Wilder's halo has been significantly tarnished during his three and a half years in office. A poll conducted by Christopher Newport University asked 350 citizens if they agreed "with the way Richmond Mayor Wilder has attempted to define and put into place the new strong mayor form of government." Only 47 percent said yes, although folks privy to preliminary internal polls for potential mayoral candidates conducted since then say only 20 to 30 percent of voters would pick Wilder in a hypothetical field of candidates.
So what to make of Jones?
Richmond's rules of engagement are unique. The city is carved up into nine districts, one for each member of City Council. To win the election outright, a mayoral candidate must win the most votes in five of the nine districts. If no one wins five, it goes to a runoff between the top two vote-getters, who compete again for a majority of the districts.
Delegate Jennifer McClellan, a legislative black caucus member and a Jones supporter, says she sees three scenarios.
"If Wilder is in, the strategy is get to a runoff," she says. "There's still a possibility that Wilder and Pantele won't run, then it's easy."
If Wilder decides to go back to his river house in Charles City County and Jones faces Pantele, the district map becomes key.
"Pantele's more well-known in the 1st and 2nd, Jones in the 7th and 6th," McClellan says, echoing conventional wisdom on the race and the issue of race. The 1st and 2nd districts are predominantly white districts, the 6th and 7th largely black.
"I don't know what the business community would do. I've heard people say Jones would be a good candidate. I've heard people say they want Pantele to stay where he is because he knows and understands the budget in a way no one else does," McClellan says.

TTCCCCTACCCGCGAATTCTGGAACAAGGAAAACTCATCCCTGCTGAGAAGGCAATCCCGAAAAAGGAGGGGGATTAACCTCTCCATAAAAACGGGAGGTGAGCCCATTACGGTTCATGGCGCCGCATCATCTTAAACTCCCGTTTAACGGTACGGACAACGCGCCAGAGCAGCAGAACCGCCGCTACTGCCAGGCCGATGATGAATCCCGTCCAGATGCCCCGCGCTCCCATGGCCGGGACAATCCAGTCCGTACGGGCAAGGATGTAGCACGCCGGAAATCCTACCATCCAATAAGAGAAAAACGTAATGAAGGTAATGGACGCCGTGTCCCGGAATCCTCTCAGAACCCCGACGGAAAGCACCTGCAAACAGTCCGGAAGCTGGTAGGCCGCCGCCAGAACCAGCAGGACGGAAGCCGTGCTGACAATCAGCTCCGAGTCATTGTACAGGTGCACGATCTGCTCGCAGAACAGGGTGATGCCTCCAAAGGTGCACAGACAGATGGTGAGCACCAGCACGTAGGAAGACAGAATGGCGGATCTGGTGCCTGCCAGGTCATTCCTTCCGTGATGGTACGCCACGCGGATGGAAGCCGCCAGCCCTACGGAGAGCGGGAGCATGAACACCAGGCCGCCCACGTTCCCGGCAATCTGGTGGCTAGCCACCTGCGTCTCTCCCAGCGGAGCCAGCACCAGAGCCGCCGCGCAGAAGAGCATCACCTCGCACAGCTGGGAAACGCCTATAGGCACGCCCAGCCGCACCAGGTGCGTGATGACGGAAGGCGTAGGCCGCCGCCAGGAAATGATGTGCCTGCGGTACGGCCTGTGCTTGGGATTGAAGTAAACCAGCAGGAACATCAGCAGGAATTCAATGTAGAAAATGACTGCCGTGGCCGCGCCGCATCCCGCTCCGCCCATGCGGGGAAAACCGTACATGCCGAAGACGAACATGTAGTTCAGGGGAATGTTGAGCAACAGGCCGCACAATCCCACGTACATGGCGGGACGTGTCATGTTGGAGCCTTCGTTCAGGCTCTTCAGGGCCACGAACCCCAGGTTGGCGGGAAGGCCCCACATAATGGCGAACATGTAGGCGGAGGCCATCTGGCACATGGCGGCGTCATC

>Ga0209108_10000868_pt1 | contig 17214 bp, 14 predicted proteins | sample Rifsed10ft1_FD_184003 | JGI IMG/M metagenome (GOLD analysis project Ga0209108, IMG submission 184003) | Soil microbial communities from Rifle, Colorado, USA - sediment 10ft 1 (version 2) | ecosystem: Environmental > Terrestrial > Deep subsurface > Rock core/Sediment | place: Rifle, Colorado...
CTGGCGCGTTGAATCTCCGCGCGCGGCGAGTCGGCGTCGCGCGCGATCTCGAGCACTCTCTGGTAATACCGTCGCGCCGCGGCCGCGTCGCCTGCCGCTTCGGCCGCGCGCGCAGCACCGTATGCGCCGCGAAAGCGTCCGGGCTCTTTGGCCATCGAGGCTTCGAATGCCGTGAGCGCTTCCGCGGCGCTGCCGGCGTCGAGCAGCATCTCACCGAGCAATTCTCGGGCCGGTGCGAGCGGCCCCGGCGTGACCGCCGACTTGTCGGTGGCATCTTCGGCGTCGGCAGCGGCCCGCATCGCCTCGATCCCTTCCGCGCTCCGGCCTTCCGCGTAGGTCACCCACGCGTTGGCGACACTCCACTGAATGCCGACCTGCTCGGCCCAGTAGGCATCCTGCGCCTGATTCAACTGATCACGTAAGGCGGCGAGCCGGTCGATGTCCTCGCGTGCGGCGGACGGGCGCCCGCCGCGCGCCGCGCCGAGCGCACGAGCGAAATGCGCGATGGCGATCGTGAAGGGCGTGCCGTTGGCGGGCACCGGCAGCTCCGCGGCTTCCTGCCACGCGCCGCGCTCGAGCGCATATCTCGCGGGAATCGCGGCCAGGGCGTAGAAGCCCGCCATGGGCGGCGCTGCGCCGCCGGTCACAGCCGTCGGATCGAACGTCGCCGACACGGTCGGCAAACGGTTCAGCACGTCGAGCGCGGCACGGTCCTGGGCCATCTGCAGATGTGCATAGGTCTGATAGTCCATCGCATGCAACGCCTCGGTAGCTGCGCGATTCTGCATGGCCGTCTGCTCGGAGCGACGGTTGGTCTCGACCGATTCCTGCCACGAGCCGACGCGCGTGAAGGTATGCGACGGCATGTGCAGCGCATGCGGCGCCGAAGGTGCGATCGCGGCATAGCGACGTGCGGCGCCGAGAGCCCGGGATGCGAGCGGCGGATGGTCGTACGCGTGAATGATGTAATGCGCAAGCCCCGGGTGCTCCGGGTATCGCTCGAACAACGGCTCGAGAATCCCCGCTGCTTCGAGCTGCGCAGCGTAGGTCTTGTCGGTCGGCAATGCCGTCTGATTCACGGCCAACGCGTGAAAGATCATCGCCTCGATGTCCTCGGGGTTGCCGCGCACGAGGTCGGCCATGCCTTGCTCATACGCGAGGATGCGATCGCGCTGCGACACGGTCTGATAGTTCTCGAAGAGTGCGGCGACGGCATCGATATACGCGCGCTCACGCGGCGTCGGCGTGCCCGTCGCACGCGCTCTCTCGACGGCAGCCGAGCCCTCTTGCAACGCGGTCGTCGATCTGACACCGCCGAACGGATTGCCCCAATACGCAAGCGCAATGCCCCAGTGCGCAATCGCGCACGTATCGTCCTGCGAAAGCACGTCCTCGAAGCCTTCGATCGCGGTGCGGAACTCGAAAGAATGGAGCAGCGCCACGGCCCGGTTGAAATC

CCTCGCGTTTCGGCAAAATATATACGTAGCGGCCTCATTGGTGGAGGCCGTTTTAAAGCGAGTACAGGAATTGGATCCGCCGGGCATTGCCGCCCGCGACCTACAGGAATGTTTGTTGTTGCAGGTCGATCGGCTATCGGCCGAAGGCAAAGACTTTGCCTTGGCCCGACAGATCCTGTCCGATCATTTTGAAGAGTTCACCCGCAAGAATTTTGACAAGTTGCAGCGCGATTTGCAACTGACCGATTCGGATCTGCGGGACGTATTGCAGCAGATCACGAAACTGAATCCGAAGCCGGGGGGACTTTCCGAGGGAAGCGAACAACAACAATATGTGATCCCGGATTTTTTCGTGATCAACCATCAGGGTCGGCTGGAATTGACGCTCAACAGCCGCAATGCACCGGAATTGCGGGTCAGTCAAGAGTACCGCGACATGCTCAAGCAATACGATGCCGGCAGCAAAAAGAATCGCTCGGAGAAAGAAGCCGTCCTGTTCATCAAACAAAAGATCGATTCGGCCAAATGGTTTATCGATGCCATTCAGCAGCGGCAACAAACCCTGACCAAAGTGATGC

If Jones faces Wilder directly in the general election or head to head in a runoff, racial politics become nearly unavoidable, says Clarence Townes, former School Board chair and old-guard Wilder supporter.
"If it's two popular persons running, the battle is not over the total outcome," he says. "The battle is over who's going to do the best in the African-American neighborhoods, and I think that Doug would probably win that, because he still has a significant following."
Wilder would be a formidable opponent but won't necessarily have people marching in line behind him, says Bishop Gerald O. Glenn, an influential and conservative minister whose large majority-black congregation includes many Richmond voters and city employees.
"Dwight Jones and Doug Wilder, it's going to be a slugfest," he says. "Mr. Wilder is a formidable foe. He has enough old guard and he knows the vernacular of the business." Still, Glenn says he isn't sold on Wilder.
"I would not encourage anyone to be involved in another Friday-night barrage," he says, referring to the attempted move-out of Richmond Public Schools offices from City Hall. "I thought that was the height of imperial arrogance. We had a lot of members that work in city government that were impacted by that."
Glenn was approached to support Jones, but won't do that either. Glenn falls politically to the right of Jones, but sees possible vote pickups for him in the church-going community.
"I know I shouldn't eat chocolate; I'll eat diet chocolate," he says. "Jones would probably be diet chocolate, but I shouldn't have chocolate at all. Sometimes you have to take the lesser of two evils."
Al Bowers, a well-known minority business contractor and consultant and recurring Wilder foe, says how the districts will behave this year could be upended by another candidate: Sen. Barack Obama.
"There will be more people coming out to vote than at any time in Richmond's history. One word: Obama," says Bowers, who has considered running for mayor himself.
Glenn says that typically Wilder's support has not been institutional. An independent since he left the governor's office, Wilder doesn't draw his strength from parties, churches or civic groups. The flood of new voters Obama could bring might mean more support for Wilder, or it could spell success for Jones, who, though hardly a new face in politics, benefits from a perceived outsider status in city government.
"I'm not predicting it," Glenn says, "but with Obama at the top, that new broom might sweep out the old dust. Or the old Doug."
For now, the city is left reading between the lines. S